But companies that are already big carriers of international traffic may also be forced into cannibalism. Mr Mashinsky of Arbinet, in his poky office over the disco, has built software that allows him to help a big American long-distance carrier, keen to pick up international calls in Japan but prevented from doing so by Japanese regulatory restraints. The American carrier installs a switch in Japan; Arbinet installs software between the caller and the switch; and when a customer dials a local access number, the software finds inexpensive ways to transmit the call. It strips out fax calls and sends them over the Internet, and treats voice calls as requests for a call-back service.
This allows a big foreign carrier to compete directly with Japan’s international carriers before the regulations change to make that easy; and to fill its vast number of unused minutes. As for Mr Mashinsky, he has grander ambitions. He aims to persuade most of the seven big carriers, which between them carry 80% of the world’s international traffic, to allow him to install his software at their switches. That done, he plans to match a database that records each caller’s requirement—for especially high security, say, or an especially low price—with another set of data that will record from moment to moment where there is spare capacity on the world’s networks, and at what price. Add in the support of a financial intermediary to ensure that the capacity-provider gets paid, and the result will be an automated trading floor, aeons away from the laborious paraphernalia of accounting rates and settlement payments.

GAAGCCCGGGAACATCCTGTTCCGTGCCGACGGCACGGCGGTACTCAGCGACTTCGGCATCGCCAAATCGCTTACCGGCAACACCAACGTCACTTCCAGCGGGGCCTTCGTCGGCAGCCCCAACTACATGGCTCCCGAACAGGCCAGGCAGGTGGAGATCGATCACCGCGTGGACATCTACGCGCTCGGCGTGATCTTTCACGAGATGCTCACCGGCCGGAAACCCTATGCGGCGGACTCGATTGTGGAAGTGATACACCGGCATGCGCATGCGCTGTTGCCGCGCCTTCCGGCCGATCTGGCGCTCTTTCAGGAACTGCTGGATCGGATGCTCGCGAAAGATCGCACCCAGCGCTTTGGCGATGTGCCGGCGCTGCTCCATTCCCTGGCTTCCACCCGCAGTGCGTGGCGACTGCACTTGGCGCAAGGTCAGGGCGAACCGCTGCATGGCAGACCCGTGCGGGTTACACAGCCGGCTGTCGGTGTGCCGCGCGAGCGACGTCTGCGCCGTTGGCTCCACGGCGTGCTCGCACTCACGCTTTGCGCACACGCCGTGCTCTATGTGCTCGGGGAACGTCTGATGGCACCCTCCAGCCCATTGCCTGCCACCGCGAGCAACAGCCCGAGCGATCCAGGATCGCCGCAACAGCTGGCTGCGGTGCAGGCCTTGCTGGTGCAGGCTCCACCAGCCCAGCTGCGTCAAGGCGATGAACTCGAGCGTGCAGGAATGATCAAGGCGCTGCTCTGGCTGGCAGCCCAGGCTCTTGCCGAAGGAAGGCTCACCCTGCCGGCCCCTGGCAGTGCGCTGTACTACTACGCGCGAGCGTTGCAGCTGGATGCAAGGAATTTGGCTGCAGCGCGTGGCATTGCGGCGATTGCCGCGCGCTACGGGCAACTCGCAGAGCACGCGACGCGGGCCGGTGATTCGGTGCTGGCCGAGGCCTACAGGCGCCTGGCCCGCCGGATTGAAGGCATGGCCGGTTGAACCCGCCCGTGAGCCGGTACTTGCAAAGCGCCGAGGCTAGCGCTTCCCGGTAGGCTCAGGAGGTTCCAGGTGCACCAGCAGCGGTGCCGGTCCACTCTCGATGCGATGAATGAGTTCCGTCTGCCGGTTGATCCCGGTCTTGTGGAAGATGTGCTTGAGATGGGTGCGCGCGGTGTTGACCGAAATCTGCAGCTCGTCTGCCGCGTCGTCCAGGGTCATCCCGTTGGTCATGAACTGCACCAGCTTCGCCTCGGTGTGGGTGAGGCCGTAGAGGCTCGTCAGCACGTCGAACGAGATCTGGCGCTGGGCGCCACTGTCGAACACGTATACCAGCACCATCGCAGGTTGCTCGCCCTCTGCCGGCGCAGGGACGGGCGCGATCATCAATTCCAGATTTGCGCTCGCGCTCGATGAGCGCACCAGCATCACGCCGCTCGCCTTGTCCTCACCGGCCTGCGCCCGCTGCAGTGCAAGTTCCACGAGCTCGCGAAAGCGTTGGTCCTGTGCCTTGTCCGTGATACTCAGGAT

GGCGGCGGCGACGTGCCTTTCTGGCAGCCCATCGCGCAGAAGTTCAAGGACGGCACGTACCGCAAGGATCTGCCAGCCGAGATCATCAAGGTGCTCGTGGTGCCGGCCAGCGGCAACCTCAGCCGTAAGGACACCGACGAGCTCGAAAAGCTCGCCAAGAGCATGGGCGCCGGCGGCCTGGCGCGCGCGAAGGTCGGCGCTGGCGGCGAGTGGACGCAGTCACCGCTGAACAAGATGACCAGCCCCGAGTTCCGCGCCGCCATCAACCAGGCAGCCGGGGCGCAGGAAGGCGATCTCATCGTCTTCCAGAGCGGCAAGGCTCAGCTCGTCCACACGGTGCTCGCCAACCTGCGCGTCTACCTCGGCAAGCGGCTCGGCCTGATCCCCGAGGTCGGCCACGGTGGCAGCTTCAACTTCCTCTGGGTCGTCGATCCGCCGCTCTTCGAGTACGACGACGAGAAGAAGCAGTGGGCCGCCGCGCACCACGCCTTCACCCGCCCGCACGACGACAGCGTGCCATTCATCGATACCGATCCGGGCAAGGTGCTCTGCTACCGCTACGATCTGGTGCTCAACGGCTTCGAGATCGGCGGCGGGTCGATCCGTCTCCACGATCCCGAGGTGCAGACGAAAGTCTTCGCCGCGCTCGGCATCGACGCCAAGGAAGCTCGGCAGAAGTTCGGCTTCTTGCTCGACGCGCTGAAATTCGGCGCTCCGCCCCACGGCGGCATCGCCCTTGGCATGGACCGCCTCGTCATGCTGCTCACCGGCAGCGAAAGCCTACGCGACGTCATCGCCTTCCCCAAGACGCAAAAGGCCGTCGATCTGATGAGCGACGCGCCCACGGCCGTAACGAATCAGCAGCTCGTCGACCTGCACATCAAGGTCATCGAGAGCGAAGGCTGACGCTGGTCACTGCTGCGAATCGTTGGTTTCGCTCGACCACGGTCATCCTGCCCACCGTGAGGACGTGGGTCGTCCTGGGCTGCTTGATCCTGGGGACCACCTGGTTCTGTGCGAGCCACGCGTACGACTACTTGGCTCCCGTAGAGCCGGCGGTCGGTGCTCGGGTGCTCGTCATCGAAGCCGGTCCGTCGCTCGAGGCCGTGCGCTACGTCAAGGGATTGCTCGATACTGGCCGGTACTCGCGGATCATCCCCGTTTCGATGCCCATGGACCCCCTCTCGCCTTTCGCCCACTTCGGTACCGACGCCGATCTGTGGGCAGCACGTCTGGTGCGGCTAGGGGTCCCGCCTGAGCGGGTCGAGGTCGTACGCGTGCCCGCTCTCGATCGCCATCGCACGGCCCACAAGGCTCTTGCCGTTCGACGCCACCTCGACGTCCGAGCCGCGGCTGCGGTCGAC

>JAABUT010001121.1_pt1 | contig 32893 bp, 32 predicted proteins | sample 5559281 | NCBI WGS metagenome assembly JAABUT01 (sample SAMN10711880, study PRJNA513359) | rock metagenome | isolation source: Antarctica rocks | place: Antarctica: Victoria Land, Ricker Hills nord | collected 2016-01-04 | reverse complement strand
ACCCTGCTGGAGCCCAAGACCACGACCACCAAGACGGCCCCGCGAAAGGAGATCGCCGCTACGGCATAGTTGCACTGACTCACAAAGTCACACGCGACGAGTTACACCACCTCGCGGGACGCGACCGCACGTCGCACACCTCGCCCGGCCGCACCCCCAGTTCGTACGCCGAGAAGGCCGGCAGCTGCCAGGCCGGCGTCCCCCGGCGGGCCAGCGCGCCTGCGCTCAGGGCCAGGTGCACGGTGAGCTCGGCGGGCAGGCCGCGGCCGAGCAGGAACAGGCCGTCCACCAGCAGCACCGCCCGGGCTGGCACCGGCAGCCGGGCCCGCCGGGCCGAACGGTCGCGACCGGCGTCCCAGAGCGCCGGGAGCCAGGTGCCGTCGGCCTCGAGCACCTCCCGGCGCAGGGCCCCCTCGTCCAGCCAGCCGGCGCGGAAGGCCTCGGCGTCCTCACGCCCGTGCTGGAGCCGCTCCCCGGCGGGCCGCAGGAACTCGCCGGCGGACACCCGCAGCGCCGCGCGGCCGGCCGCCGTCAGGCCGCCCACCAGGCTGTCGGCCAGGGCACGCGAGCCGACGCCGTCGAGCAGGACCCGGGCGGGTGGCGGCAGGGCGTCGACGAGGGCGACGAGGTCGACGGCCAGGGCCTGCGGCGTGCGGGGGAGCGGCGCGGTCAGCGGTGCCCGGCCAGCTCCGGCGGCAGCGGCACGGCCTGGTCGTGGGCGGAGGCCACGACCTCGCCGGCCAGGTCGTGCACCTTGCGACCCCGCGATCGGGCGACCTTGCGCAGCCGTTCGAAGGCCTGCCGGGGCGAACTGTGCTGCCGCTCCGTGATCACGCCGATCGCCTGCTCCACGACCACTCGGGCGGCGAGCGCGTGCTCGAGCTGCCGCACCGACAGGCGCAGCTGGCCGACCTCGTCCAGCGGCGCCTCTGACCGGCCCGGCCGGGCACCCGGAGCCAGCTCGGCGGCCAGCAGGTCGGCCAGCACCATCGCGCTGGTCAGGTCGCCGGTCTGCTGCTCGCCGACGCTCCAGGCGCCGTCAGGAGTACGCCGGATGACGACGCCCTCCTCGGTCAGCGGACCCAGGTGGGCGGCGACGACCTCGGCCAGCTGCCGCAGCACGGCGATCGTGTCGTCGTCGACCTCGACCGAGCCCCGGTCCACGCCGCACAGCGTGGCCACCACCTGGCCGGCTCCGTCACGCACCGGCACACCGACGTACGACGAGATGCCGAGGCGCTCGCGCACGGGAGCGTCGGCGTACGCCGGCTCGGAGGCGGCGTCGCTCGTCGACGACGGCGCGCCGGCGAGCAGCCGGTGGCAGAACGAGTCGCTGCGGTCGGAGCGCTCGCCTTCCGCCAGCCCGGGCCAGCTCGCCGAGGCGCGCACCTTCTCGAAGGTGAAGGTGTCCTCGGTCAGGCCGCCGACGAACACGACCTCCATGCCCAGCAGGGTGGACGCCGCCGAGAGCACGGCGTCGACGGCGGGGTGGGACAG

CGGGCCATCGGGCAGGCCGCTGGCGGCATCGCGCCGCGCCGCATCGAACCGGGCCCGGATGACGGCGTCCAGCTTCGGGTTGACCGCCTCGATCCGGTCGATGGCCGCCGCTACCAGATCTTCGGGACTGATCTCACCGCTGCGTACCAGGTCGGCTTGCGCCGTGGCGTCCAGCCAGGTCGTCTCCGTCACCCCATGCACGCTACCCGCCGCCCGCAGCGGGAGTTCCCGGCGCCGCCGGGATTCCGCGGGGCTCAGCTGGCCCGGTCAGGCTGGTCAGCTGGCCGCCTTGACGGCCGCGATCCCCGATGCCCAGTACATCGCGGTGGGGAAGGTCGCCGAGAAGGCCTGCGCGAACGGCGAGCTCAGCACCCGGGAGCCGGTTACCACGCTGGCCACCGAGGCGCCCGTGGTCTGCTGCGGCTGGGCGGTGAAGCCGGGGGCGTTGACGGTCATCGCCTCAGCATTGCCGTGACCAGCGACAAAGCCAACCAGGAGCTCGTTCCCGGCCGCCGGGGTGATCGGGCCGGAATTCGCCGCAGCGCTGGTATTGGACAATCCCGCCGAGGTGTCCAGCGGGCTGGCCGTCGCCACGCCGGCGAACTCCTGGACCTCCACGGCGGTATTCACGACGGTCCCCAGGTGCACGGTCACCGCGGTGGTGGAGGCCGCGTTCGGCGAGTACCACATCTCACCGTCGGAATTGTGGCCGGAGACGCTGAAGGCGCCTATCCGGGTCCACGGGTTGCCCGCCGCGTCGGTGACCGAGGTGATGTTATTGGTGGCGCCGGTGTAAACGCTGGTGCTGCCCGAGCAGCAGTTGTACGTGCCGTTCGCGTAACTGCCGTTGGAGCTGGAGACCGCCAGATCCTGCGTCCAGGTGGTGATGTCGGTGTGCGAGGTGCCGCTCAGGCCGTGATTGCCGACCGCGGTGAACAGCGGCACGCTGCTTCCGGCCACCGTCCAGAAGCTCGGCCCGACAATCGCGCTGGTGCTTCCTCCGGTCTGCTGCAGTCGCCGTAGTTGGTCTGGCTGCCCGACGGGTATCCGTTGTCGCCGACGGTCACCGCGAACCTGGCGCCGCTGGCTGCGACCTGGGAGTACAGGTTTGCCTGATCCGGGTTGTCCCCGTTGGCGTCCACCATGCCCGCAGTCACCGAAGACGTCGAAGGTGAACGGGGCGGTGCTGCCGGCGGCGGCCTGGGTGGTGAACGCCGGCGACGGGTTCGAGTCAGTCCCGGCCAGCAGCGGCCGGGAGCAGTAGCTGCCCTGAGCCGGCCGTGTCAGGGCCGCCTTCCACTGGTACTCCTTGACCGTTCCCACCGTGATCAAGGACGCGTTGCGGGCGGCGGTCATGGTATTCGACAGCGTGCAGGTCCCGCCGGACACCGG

A deluge of data
Behind such dreams is not merely the spread of the Internet, but an explosive growth in demand for capacity to carry packet-switched data of all sorts. The figures are staggering. “The volume of our American Internet business is doubling every three to six months,” says Colin Williams, head of WorldCom’s international operations. “In Europe, we expect to see even faster growth, though from a smaller base. At present, total telecommunications traffic is roughly 80% voice to 20% data. That will be reversed in the next six years or so.”
As companies learn to use Internet-type networks, their demand for capacity soars, mopping it up as fast as it becomes available. The sheer speed of this change creates new problems. While some of the big carriers seem to have lots of spare cable capacity (keeping it empty helps to prop up prices), newer cables fill up as soon as they are laid. Mr Williams remembers that he “could have bought cable factories in spring 1996 for practically nothing.” Now there is a serious shortage of cable capacity as new long-distance carriers scramble to lease what they can. WorldCom’s policy, of having as much capacity under construction at any one time as it has in use, owes more to the computer world than to the telephone business.
Clearly within a decade the vast bulk of communications traffic will be data. Bob Collett, who helped to build Sprint’s Internet activities and is now head of data services at Teleglobe, Canada’s main international carrier, argues that the communications network will eventually be packet-switched, allowing all kinds of multimedia to be carried around the world. Nor will the growth stop there. “During the latter half of the next decade,” says MCI’s Mr Cerf, “there will be a new driver: billions of devices attached to the Internet.” As a result, the voice call that is now the mainstay of the telephone business may one day become a small, specialist activity, perhaps thrown in for nothing along with other services.
But to get there from here is not straightforward. Before becoming connected to this brave new world, people first need to find a way around the main roadblock: that bastion of the telephone monopoly, the local loop.
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